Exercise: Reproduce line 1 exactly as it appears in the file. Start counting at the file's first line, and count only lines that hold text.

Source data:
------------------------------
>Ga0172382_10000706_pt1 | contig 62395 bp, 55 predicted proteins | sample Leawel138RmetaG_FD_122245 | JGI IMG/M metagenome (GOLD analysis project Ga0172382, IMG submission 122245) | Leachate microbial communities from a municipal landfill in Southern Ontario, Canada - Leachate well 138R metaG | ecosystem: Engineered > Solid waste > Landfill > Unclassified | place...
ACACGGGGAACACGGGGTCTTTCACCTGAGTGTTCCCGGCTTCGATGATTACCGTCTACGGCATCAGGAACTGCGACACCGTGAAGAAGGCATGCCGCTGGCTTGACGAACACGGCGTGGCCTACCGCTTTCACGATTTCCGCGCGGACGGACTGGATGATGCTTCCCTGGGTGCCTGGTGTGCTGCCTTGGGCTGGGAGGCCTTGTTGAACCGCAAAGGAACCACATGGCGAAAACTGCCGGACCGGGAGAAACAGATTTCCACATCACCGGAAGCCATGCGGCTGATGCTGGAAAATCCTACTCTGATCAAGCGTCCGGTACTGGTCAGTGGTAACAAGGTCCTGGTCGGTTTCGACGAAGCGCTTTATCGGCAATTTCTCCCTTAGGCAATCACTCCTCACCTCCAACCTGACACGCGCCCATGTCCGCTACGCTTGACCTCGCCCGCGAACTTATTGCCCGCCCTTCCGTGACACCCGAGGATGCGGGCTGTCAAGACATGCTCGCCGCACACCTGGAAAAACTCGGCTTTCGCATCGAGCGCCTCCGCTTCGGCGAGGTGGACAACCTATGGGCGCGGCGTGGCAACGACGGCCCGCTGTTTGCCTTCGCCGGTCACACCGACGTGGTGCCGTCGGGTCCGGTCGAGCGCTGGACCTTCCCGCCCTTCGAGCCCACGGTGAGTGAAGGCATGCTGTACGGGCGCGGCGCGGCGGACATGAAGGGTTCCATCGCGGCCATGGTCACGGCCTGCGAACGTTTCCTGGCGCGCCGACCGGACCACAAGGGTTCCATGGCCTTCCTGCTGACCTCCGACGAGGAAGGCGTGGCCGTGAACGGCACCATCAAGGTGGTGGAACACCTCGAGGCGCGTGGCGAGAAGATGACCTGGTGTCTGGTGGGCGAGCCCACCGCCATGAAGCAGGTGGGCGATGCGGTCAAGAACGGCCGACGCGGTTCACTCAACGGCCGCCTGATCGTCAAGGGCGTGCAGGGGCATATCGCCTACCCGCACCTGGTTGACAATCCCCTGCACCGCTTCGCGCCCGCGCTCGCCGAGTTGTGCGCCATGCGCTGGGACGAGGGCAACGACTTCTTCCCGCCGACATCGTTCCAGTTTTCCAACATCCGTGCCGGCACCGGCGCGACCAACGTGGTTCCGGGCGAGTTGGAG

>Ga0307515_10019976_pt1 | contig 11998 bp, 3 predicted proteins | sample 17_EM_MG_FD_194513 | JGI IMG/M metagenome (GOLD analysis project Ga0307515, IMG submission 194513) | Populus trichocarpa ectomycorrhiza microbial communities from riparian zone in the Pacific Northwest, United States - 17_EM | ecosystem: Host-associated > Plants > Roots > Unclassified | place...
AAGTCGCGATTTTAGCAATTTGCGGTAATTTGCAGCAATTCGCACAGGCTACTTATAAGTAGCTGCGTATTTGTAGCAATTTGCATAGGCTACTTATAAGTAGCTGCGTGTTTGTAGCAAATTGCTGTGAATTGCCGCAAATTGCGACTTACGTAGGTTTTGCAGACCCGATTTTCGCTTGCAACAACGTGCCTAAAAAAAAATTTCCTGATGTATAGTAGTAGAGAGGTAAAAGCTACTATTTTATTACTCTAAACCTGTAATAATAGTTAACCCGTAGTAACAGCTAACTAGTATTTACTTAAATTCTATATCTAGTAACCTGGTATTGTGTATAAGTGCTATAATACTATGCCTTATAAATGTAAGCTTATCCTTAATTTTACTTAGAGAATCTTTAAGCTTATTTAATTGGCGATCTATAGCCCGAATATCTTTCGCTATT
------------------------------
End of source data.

>Ga0172382_10000706_pt1 | contig 62395 bp, 55 predicted proteins | sample Leawel138RmetaG_FD_122245 | JGI IMG/M metagenome (GOLD analysis project Ga0172382, IMG submission 122245) | Leachate microbial communities from a municipal landfill in Southern Ontario, Canada - Leachate well 138R metaG | ecosystem: Engineered > Solid waste > Landfill > Unclassified | place...